On February 4, 2005, my children's mother, Lori, died. I remember that morning as clearly as it happened yesterday. The young lady to whom I often refer as "The Second Beautiful Daughter" was in kindergarten and had recently had her fifth birthday.
Shortly after Lori died, a friend gave me a copy of Hope Edelman's Motherless Daughters: A Legacy of Loss. (Thanks, Tiz.) To summarize Hope Edelman's conclusion, there is no one, regardless of effort or intention, who can fill the void for a motherless daughter.
"There is an emptiness . . . that will never be filled. No one in your life will ever love you as your mother does. There is no love as pure, unconditional and strong as a mother's love. And, I will never be loved that way again."
- Hope Edelman
When my daughter, now a 17 year old senior in high school, asked me to look at some of her college essays, she reminded me both of that morning twelve years ago and of Motherless Daughters.
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When I was in kindergarten, I was as direct as I was inquisitive. One frosty February morning as I walked to the bus stop with my father, hand-in-hand, I turned and asked, “Is Mommy going to die?” My father looked at me with awe, paused, and then responded with, “No, honey, I don’t think she will.” In that considerable moment, because I was five and he was in my eyes an omniscient being, but I wish what he said was right.
My mother had been diagnosed with breast cancer months prior and was in and out of the hospital while trying to help my father raise their two daughter and newborn son. Even with her ailment, she radiated with empathy and always thought of others when proceeding in her life.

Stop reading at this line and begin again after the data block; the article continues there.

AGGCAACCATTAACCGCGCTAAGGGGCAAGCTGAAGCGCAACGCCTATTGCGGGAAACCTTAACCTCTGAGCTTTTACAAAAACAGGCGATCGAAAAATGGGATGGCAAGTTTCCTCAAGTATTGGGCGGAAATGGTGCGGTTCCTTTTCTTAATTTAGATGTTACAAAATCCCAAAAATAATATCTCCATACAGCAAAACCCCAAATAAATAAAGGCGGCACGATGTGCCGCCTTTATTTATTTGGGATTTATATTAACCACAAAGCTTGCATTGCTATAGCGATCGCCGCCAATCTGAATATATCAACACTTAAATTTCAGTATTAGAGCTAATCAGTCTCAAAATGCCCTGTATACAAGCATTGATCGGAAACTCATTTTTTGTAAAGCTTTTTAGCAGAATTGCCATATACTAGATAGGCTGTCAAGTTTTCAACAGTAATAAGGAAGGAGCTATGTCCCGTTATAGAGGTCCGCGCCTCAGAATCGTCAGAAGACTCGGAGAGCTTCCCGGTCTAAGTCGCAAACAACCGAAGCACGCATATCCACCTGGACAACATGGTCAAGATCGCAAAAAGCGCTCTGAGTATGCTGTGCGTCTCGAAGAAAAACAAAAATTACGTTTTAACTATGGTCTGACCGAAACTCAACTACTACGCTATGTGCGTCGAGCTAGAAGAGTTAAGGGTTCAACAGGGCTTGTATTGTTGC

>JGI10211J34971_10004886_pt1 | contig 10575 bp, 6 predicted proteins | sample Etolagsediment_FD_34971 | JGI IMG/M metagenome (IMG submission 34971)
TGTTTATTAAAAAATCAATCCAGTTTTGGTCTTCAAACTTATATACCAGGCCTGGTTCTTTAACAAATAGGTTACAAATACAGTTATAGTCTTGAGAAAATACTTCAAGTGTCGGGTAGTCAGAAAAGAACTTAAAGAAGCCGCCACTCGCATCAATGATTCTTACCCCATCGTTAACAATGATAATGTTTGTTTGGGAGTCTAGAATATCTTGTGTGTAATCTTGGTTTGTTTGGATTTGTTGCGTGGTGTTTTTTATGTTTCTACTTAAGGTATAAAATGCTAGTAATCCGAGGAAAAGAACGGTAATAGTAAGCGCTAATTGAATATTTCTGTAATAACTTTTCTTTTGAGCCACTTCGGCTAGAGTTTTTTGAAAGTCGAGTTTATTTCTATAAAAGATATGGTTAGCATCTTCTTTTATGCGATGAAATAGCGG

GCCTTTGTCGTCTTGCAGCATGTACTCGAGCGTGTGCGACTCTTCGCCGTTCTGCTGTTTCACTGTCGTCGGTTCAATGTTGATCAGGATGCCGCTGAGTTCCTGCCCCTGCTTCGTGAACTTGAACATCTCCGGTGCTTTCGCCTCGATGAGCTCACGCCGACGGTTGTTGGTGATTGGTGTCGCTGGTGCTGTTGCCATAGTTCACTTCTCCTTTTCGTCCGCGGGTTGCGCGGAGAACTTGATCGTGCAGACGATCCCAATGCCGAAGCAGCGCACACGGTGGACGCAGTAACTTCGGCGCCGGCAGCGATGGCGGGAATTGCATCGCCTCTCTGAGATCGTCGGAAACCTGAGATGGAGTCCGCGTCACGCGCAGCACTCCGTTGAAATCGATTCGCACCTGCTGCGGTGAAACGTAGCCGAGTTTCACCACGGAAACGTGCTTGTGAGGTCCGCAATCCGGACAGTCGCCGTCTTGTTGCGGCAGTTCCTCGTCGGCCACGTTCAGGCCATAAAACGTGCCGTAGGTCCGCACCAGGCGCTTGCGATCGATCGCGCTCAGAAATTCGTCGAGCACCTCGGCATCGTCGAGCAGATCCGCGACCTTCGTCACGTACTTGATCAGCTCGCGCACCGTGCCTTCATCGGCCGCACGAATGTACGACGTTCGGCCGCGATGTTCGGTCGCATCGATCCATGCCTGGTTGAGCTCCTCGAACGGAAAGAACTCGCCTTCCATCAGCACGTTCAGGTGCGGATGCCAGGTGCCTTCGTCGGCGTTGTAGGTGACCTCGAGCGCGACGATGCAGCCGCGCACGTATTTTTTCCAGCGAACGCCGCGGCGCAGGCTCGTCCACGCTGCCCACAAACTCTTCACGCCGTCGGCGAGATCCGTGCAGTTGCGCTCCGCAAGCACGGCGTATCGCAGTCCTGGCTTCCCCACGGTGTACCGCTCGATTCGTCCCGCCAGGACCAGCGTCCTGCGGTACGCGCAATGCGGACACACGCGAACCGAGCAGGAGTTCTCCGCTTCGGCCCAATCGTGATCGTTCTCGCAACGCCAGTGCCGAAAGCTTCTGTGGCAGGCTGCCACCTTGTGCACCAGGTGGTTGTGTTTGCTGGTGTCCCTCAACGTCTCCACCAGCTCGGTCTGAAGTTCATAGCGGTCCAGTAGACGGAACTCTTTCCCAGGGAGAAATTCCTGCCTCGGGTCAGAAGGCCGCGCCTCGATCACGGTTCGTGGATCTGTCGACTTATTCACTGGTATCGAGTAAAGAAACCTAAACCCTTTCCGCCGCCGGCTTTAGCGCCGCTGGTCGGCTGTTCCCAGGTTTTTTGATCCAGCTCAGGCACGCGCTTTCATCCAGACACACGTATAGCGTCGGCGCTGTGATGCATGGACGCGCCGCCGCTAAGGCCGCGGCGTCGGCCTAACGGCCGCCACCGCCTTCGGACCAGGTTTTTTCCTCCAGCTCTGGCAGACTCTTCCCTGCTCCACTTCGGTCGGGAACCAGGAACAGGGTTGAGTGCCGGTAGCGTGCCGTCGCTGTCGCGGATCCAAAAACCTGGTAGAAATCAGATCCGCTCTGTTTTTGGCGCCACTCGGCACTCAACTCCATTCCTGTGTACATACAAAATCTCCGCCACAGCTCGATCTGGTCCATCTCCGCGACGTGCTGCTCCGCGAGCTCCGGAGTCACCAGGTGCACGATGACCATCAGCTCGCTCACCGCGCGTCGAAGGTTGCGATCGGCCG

Soon after that February morning, I had come home from school and learned that my mother had, in fact, passed away. The world failed me that day by leaving me with one parent in a place that favored two. I am not resentful in regards to this handicap and, although it has left me emotionally strained, it is nothing I can’t build up with the help of others.
Although being only five years old, I seemed to mature emotionally more quickly than other kids. As time passed, I became more independent and self-reliant as my father tried to balance earning a living and caring for his family. I found rides, maintained my grades, and started earning my own money. My situation is not one to pity. Rather, being so independent at such a young age gave me the tools I need to be a successful, hardworking young adult, and I would much rather be that than entitled.
This situation has taught me that no matter who a person is or where she comes from, life disappoints, but all one can do is move forward. You can either choose to learn from that failure or fall and crumble into nothing. It is more than taking lemons and making lemonade. The memory of my mother has taught me how to be resilient and how to shape tragedy into something beneficial. Although I would have obviously loved to know her, growing up without a mother has shaped me into the beautiful, independent woman I am today. I cannot thank her enough for that gift.